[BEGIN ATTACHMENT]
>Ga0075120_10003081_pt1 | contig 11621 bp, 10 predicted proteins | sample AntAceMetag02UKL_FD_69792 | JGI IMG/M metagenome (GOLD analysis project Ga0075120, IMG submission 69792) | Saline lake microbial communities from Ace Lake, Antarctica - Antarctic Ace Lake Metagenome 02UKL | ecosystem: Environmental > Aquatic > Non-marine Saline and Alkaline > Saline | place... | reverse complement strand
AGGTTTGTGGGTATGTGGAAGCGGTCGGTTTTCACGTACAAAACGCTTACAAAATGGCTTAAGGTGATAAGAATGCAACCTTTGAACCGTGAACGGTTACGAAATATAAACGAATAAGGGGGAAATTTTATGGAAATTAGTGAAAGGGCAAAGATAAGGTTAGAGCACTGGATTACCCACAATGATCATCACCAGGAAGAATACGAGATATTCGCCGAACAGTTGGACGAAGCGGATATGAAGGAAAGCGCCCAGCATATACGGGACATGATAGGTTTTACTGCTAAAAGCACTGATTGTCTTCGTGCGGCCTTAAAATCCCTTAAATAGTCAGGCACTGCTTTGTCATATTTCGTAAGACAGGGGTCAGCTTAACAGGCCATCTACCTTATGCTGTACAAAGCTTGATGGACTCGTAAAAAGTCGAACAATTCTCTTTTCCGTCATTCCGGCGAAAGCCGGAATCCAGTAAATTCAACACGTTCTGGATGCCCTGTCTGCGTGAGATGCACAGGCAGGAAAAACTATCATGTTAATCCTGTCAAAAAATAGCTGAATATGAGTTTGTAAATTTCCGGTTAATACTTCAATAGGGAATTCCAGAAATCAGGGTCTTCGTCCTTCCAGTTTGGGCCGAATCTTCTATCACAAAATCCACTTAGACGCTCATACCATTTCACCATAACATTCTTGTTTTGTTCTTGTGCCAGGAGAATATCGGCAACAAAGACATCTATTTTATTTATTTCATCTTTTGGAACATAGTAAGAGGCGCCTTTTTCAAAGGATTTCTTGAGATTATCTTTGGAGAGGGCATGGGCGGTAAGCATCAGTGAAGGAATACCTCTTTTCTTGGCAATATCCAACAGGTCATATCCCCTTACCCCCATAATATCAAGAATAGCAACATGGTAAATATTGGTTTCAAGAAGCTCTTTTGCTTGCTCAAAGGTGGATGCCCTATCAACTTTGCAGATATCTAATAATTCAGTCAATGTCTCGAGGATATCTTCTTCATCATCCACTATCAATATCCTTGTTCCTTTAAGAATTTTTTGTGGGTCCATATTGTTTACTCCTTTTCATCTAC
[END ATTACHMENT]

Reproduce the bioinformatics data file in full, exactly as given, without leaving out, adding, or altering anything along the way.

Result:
>Ga0075120_10003081_pt1 | contig 11621 bp, 10 predicted proteins | sample AntAceMetag02UKL_FD_69792 | JGI IMG/M metagenome (GOLD analysis project Ga0075120, IMG submission 69792) | Saline lake microbial communities from Ace Lake, Antarctica - Antarctic Ace Lake Metagenome 02UKL | ecosystem: Environmental > Aquatic > Non-marine Saline and Alkaline > Saline | place... | reverse complement strand
AGGTTTGTGGGTATGTGGAAGCGGTCGGTTTTCACGTACAAAACGCTTACAAAATGGCTTAAGGTGATAAGAATGCAACCTTTGAACCGTGAACGGTTACGAAATATAAACGAATAAGGGGGAAATTTTATGGAAATTAGTGAAAGGGCAAAGATAAGGTTAGAGCACTGGATTACCCACAATGATCATCACCAGGAAGAATACGAGATATTCGCCGAACAGTTGGACGAAGCGGATATGAAGGAAAGCGCCCAGCATATACGGGACATGATAGGTTTTACTGCTAAAAGCACTGATTGTCTTCGTGCGGCCTTAAAATCCCTTAAATAGTCAGGCACTGCTTTGTCATATTTCGTAAGACAGGGGTCAGCTTAACAGGCCATCTACCTTATGCTGTACAAAGCTTGATGGACTCGTAAAAAGTCGAACAATTCTCTTTTCCGTCATTCCGGCGAAAGCCGGAATCCAGTAAATTCAACACGTTCTGGATGCCCTGTCTGCGTGAGATGCACAGGCAGGAAAAACTATCATGTTAATCCTGTCAAAAAATAGCTGAATATGAGTTTGTAAATTTCCGGTTAATACTTCAATAGGGAATTCCAGAAATCAGGGTCTTCGTCCTTCCAGTTTGGGCCGAATCTTCTATCACAAAATCCACTTAGACGCTCATACCATTTCACCATAACATTCTTGTTTTGTTCTTGTGCCAGGAGAATATCGGCAACAAAGACATCTATTTTATTTATTTCATCTTTTGGAACATAGTAAGAGGCGCCTTTTTCAAAGGATTTCTTGAGATTATCTTTGGAGAGGGCATGGGCGGTAAGCATCAGTGAAGGAATACCTCTTTTCTTGGCAATATCCAACAGGTCATATCCCCTTACCCCCATAATATCAAGAATAGCAACATGGTAAATATTGGTTTCAAGAAGCTCTTTTGCTTGCTCAAAGGTGGATGCCCTATCAACTTTGCAGATATCTAATAATTCAGTCAATGTCTCGAGGATATCTTCTTCATCATCCACTATCAATATCCTTGTTCCTTTAAGAATTTTTTGTGGGTCCATATTGTTTACTCCTTTTCATCTAC